Narcolepsy is a chronic
neurological disorder that impairs the ability of the central nervous
system to regulate sleep. It is the second leading cause of excessive
daytime sleepiness (after obstructive
sleep apnea). It is a serious condition requiring medical
usually from a sleep disorders specialist.
Warning symptoms of narcolepsy
People with narcolepsy experience excessive daytime sleepiness, and intermittent, uncontrollable episodes of falling asleep during the daytime. Someone who has narcolepsy is prone to falling asleep while engaged in conversation, driving, eating dinner, or at other inappropriate times. The sleepiness occurs in spite of a full night's sleep and may persist throughout the day.
Other narcolepsy symptoms include:
Narcolepsy usually begins
in the teens or early twenties. The
Epworth Sleepiness Scale is often used to
help identify excessive daytime sleepiness and this condition and other
conditions of excessive sleepiness.
Narcolepsy can be very serious. For example, falling asleep while driving, using machinery, cooking, etc. can be dangerous or even fatal. Narcolepsy also affects:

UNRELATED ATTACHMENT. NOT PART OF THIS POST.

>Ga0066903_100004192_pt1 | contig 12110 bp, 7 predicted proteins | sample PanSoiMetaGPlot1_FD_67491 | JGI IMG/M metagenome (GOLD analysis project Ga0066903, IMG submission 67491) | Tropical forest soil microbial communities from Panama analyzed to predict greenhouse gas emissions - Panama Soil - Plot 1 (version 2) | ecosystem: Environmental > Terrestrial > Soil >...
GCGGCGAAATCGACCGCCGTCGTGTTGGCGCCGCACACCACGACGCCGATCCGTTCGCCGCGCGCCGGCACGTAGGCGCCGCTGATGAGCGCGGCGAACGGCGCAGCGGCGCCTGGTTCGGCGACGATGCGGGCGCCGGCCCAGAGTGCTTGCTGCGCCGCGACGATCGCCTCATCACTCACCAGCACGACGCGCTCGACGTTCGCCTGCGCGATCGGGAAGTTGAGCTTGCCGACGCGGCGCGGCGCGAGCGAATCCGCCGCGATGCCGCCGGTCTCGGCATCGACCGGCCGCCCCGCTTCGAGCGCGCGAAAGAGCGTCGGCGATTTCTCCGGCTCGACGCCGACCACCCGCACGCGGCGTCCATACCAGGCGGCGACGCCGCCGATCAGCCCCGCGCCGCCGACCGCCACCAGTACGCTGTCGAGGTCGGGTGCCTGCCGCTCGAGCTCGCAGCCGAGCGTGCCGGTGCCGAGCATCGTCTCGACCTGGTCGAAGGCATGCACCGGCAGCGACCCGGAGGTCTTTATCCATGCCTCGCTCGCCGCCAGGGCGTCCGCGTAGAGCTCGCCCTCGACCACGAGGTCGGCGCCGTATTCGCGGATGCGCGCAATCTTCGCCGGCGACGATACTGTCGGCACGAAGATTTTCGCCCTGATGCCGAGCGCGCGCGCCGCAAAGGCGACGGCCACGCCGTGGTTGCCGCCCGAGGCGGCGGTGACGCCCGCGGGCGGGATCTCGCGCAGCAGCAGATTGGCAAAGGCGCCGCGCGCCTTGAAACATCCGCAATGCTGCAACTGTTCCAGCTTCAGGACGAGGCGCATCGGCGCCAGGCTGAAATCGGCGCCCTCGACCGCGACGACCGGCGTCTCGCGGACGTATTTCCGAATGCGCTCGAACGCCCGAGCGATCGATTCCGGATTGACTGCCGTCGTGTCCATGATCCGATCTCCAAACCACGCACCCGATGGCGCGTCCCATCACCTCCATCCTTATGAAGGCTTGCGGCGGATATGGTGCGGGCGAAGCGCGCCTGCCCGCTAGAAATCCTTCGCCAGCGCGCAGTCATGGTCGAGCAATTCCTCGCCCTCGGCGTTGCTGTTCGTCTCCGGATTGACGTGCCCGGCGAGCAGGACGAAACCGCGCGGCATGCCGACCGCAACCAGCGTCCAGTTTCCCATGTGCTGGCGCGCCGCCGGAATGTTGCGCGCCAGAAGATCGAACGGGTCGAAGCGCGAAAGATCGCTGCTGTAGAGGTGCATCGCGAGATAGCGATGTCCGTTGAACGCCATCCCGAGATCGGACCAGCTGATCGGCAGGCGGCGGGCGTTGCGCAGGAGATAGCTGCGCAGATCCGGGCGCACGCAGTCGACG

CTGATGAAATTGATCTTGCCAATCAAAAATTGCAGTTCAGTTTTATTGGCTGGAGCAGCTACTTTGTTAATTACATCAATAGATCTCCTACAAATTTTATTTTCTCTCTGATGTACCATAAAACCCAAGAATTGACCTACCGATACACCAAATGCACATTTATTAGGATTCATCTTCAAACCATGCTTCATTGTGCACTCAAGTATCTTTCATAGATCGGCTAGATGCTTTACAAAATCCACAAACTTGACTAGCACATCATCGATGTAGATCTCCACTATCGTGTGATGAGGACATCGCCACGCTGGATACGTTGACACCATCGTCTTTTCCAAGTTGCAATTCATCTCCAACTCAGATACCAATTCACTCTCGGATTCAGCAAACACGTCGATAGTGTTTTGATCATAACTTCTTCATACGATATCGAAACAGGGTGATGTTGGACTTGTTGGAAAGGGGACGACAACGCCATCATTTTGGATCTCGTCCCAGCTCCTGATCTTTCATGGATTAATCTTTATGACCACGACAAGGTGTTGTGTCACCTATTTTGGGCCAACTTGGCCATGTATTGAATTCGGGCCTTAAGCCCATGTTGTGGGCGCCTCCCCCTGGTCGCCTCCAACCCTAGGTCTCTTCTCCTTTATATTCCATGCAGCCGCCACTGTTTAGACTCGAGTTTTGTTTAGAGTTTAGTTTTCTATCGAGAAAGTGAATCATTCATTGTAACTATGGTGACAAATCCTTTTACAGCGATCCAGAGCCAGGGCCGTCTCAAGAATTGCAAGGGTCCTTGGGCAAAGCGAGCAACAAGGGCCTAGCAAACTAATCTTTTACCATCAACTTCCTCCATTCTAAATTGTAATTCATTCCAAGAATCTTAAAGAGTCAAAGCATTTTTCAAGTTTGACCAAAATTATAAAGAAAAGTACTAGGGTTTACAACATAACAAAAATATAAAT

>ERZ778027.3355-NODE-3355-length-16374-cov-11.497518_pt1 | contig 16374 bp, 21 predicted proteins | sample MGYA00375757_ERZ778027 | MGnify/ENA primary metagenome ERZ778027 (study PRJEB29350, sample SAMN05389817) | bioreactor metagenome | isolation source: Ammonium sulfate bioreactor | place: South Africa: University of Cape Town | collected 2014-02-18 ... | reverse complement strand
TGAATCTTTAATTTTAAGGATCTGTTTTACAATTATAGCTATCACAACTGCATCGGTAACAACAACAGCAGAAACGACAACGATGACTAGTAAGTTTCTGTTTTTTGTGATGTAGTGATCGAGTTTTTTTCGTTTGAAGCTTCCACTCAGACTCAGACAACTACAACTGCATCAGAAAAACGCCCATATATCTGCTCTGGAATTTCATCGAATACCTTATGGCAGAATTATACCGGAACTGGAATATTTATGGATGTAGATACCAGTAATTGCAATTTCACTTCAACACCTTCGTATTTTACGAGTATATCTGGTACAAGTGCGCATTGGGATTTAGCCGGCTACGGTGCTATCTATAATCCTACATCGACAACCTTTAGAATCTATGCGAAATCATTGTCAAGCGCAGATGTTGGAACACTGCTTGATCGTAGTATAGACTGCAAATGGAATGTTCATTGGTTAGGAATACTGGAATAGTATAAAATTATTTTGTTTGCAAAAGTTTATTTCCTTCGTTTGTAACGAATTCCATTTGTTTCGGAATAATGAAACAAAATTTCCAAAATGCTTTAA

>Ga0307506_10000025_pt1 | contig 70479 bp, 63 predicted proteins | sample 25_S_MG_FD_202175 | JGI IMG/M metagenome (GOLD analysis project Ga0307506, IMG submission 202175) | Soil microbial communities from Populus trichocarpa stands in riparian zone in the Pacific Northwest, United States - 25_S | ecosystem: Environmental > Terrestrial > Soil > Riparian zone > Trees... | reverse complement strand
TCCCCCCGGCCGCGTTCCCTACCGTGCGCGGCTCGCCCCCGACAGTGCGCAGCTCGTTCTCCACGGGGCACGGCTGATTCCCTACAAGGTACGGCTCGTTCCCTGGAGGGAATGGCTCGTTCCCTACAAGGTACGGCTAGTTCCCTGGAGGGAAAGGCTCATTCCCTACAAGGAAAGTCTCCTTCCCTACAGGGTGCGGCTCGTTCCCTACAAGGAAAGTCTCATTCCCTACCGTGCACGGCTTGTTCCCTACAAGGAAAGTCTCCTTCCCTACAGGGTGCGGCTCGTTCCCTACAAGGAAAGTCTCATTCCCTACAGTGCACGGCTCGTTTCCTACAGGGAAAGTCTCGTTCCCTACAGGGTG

Treatments for narcolepsy
Typically, a combination of
medication and lifestyle treatments are used to treat narcolepsy.
Ideopathic hypersomnolence is
similar to narcolepsy, except that sleepiness is often milder and more
chronic. Adjunct symptoms of narcolepsy (e.g., cataplexy and sleep
paralysis) are absent. Treatment is often similar.
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NOTE: Sleep health information discussed at this website is for educational purposes. Each individual is different and may have varying symptoms, diagnosis and treatments. If you are having sleep health problems, obtain professional medical advice.